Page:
The snowdrops are over, and what a wonderful display they have been. So what should we expect to see next? Well, the bluebells are coming through and will soon be flowering. Their pointed leaves push through the leaf litter on the woodland floor and then grow rapidly on reaching the light. Bluebells, along with wood anemones, need light so there is always a race to finish flowering before the canopy closes over. The white star-shaped flowers of the wood anemone (sometimes called Windflower) open up in sunlight and close when the sun isn’t shining.
Primroses are another token of spring. The name comes from ‘prima rosa’ – the first flower of the year. They were Disraeli’s favourite flower and on Primrose Day (19th April) a posy of primroses is placed on his grave. Most primroses have two types of flowers on separate plants. One kind is ‘pin-eyed’ which has a long visible stigma with the stamens hidden below in the tube. The other is ‘thrum-eyed’ which has long stamens visible with the stigma hidden below. This strategy prevents self-pollination.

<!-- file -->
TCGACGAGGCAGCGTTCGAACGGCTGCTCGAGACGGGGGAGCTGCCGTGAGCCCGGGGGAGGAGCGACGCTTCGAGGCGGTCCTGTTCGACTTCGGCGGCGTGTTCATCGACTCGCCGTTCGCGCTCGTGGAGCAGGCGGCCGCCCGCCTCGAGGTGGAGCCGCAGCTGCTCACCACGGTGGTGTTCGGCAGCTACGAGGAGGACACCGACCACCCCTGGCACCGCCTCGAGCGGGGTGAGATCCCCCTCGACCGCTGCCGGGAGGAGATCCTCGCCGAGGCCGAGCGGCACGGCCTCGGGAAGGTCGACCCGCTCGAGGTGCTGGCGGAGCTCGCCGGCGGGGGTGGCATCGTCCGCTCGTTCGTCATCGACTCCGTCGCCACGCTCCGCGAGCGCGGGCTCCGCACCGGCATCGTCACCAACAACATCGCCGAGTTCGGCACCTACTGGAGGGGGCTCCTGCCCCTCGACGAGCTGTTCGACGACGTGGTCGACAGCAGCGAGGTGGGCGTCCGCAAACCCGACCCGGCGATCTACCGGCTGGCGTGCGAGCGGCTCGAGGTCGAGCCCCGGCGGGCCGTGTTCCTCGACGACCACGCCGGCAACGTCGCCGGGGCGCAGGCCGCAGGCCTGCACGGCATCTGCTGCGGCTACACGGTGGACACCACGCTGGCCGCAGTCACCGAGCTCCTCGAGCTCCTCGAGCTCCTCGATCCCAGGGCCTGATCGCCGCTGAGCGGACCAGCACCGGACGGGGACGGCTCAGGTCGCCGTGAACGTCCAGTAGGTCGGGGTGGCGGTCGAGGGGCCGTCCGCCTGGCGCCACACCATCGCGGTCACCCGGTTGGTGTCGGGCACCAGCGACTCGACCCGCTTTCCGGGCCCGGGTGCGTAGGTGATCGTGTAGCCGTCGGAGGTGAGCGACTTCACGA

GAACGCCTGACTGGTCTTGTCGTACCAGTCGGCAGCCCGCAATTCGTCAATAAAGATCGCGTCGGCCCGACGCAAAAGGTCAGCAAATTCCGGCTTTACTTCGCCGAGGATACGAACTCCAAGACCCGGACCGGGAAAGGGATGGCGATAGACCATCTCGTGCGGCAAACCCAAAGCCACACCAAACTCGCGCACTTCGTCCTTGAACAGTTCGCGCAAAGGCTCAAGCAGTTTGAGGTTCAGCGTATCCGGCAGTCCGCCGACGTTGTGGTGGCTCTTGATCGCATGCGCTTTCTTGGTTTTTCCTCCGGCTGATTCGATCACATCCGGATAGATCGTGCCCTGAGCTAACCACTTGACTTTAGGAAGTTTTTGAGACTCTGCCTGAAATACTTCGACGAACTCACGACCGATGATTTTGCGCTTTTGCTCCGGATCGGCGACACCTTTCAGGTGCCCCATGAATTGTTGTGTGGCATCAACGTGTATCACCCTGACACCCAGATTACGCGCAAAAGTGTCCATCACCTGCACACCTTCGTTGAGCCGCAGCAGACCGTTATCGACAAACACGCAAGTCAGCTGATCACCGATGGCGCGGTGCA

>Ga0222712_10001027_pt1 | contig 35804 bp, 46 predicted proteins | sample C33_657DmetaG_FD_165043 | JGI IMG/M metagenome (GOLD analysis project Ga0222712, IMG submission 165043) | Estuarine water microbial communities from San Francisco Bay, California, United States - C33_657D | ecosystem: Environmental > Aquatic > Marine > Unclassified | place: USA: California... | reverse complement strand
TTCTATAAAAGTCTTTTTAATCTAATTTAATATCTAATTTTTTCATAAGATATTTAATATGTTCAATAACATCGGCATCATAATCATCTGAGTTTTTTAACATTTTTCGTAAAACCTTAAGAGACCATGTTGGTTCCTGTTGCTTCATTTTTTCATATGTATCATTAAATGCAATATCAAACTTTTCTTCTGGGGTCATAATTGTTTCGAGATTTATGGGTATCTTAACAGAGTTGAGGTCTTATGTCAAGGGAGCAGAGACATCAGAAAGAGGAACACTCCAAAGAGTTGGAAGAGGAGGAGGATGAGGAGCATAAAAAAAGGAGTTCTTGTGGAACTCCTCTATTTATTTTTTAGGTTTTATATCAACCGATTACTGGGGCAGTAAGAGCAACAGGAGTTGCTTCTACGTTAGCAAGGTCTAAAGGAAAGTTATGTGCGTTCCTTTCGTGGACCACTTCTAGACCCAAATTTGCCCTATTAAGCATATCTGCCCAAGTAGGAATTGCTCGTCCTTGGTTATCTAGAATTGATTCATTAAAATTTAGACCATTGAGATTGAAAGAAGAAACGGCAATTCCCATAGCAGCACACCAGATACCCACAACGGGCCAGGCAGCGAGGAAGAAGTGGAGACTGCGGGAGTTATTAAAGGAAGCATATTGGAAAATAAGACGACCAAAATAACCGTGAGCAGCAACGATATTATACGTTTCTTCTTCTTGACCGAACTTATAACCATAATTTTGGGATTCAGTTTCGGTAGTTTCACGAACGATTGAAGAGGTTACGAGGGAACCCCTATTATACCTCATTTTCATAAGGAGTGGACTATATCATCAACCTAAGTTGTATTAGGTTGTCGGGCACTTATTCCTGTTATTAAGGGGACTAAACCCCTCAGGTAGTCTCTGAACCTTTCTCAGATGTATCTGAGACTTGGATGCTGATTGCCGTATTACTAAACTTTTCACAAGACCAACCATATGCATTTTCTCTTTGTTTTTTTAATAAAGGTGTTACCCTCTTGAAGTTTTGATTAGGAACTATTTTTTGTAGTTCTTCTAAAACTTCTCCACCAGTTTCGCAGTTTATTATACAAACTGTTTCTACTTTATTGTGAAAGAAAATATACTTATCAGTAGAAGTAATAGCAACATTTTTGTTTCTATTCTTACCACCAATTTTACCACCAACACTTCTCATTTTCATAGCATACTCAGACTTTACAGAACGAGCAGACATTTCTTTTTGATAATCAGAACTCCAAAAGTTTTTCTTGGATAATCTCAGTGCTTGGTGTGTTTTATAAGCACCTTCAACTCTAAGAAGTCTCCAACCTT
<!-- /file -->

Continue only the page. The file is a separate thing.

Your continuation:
Other woodland plants are ramsons (wild garlic) and dog’s mercury. Both create large swathes of plants but have slightly different soil requirements. Wild garlic, with its white flowers and distinctive aroma grows in moist woods on rich soils while dog’s mercury, with its separate male and female flowers, prefers well-drained soil.
Following on from the early spring flowers will be violets, red campion, yellow archangel and foxglove. In the lower Anthill Meadow cowslips will be followed by Common Spotted orchids. The Common Spotted orchid is distinguished by having transversely elongated purple spots on its leaves.
The grassland on Earl’s Hill is renowned for its spring ephemerals. These are warmth-loving winter annuals which germinate in the autumn, pass the winter in the vegetative state, then flower, set seed and die in the following spring or early summer. Plants such as early hair-grass, small cudweed, changing forget-me-not and shepherd’s cress thrive on the eastern and southern slopes of the Hill.illHHill
In May and June botanical surveys will take place to assess the condition of certain areas of grassland on Earl’s Hill.
Birds: The months of April and May herald the return of summer migrants that nest on the reserve. Look and listen out for the small Pied Flycatcher down by the Habberley Brook. Also Redstarts, Willow Warblers, Blackcaps and the Chiff Chaff with its recognisable call.
Of course, spring is the time for lambing, so by mid-April we should see lambs gambolling around – cue to take extra care when walking your dogs!